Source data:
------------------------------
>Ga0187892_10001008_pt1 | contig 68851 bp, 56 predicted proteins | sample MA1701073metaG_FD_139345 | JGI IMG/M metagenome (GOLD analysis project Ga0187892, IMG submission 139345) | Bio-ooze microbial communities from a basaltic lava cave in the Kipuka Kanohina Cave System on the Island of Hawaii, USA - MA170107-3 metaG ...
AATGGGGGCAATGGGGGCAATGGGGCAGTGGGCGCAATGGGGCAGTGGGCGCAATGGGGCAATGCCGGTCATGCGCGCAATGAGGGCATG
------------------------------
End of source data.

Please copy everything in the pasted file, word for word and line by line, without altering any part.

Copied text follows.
>Ga0187892_10001008_pt1 | contig 68851 bp, 56 predicted proteins | sample MA1701073metaG_FD_139345 | JGI IMG/M metagenome (GOLD analysis project Ga0187892, IMG submission 139345) | Bio-ooze microbial communities from a basaltic lava cave in the Kipuka Kanohina Cave System on the Island of Hawaii, USA - MA170107-3 metaG ...
AATGGGGGCAATGGGGGCAATGGGGCAGTGGGCGCAATGGGGCAGTGGGCGCAATGGGGCAATGCCGGTCATGCGCGCAATGAGGGCATG